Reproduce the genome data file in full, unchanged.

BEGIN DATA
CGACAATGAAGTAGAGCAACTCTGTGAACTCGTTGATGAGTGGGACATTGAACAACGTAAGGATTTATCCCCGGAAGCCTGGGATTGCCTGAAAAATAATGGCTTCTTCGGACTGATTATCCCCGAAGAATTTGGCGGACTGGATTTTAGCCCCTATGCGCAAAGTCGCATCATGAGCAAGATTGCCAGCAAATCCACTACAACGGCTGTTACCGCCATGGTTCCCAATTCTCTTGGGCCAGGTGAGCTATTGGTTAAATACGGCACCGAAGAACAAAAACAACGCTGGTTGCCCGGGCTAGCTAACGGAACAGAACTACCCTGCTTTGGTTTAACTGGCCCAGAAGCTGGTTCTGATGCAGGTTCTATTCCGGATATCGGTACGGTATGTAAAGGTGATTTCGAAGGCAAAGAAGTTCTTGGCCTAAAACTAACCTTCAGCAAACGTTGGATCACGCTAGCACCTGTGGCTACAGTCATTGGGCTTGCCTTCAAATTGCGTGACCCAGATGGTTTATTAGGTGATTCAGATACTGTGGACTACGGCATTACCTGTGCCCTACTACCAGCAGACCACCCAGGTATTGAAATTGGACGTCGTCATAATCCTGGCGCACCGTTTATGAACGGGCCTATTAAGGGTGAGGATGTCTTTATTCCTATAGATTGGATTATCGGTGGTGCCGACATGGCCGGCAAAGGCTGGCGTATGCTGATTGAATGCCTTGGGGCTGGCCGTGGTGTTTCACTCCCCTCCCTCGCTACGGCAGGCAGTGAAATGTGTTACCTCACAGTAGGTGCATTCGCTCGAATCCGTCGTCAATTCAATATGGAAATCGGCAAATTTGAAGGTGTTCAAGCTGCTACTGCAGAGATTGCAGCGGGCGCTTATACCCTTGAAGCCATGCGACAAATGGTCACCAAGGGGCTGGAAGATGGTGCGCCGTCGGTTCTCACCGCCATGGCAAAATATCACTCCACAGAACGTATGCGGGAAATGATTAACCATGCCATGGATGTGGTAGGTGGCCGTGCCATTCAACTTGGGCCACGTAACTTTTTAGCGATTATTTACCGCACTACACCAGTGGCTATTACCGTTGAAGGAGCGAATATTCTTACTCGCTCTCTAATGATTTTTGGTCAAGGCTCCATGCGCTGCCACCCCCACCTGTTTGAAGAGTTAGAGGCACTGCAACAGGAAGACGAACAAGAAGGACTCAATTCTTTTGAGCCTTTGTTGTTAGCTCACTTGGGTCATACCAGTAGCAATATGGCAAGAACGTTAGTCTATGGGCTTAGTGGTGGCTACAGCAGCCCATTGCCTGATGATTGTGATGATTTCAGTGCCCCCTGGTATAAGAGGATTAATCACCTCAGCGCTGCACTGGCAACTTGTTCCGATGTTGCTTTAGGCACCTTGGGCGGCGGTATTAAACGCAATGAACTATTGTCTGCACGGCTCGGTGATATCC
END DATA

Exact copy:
CGACAATGAAGTAGAGCAACTCTGTGAACTCGTTGATGAGTGGGACATTGAACAACGTAAGGATTTATCCCCGGAAGCCTGGGATTGCCTGAAAAATAATGGCTTCTTCGGACTGATTATCCCCGAAGAATTTGGCGGACTGGATTTTAGCCCCTATGCGCAAAGTCGCATCATGAGCAAGATTGCCAGCAAATCCACTACAACGGCTGTTACCGCCATGGTTCCCAATTCTCTTGGGCCAGGTGAGCTATTGGTTAAATACGGCACCGAAGAACAAAAACAACGCTGGTTGCCCGGGCTAGCTAACGGAACAGAACTACCCTGCTTTGGTTTAACTGGCCCAGAAGCTGGTTCTGATGCAGGTTCTATTCCGGATATCGGTACGGTATGTAAAGGTGATTTCGAAGGCAAAGAAGTTCTTGGCCTAAAACTAACCTTCAGCAAACGTTGGATCACGCTAGCACCTGTGGCTACAGTCATTGGGCTTGCCTTCAAATTGCGTGACCCAGATGGTTTATTAGGTGATTCAGATACTGTGGACTACGGCATTACCTGTGCCCTACTACCAGCAGACCACCCAGGTATTGAAATTGGACGTCGTCATAATCCTGGCGCACCGTTTATGAACGGGCCTATTAAGGGTGAGGATGTCTTTATTCCTATAGATTGGATTATCGGTGGTGCCGACATGGCCGGCAAAGGCTGGCGTATGCTGATTGAATGCCTTGGGGCTGGCCGTGGTGTTTCACTCCCCTCCCTCGCTACGGCAGGCAGTGAAATGTGTTACCTCACAGTAGGTGCATTCGCTCGAATCCGTCGTCAATTCAATATGGAAATCGGCAAATTTGAAGGTGTTCAAGCTGCTACTGCAGAGATTGCAGCGGGCGCTTATACCCTTGAAGCCATGCGACAAATGGTCACCAAGGGGCTGGAAGATGGTGCGCCGTCGGTTCTCACCGCCATGGCAAAATATCACTCCACAGAACGTATGCGGGAAATGATTAACCATGCCATGGATGTGGTAGGTGGCCGTGCCATTCAACTTGGGCCACGTAACTTTTTAGCGATTATTTACCGCACTACACCAGTGGCTATTACCGTTGAAGGAGCGAATATTCTTACTCGCTCTCTAATGATTTTTGGTCAAGGCTCCATGCGCTGCCACCCCCACCTGTTTGAAGAGTTAGAGGCACTGCAACAGGAAGACGAACAAGAAGGACTCAATTCTTTTGAGCCTTTGTTGTTAGCTCACTTGGGTCATACCAGTAGCAATATGGCAAGAACGTTAGTCTATGGGCTTAGTGGTGGCTACAGCAGCCCATTGCCTGATGATTGTGATGATTTCAGTGCCCCCTGGTATAAGAGGATTAATCACCTCAGCGCTGCACTGGCAACTTGTTCCGATGTTGCTTTAGGCACCTTGGGCGGCGGTATTAAACGCAATGAACTATTGTCTGCACGGCTCGGTGATATCC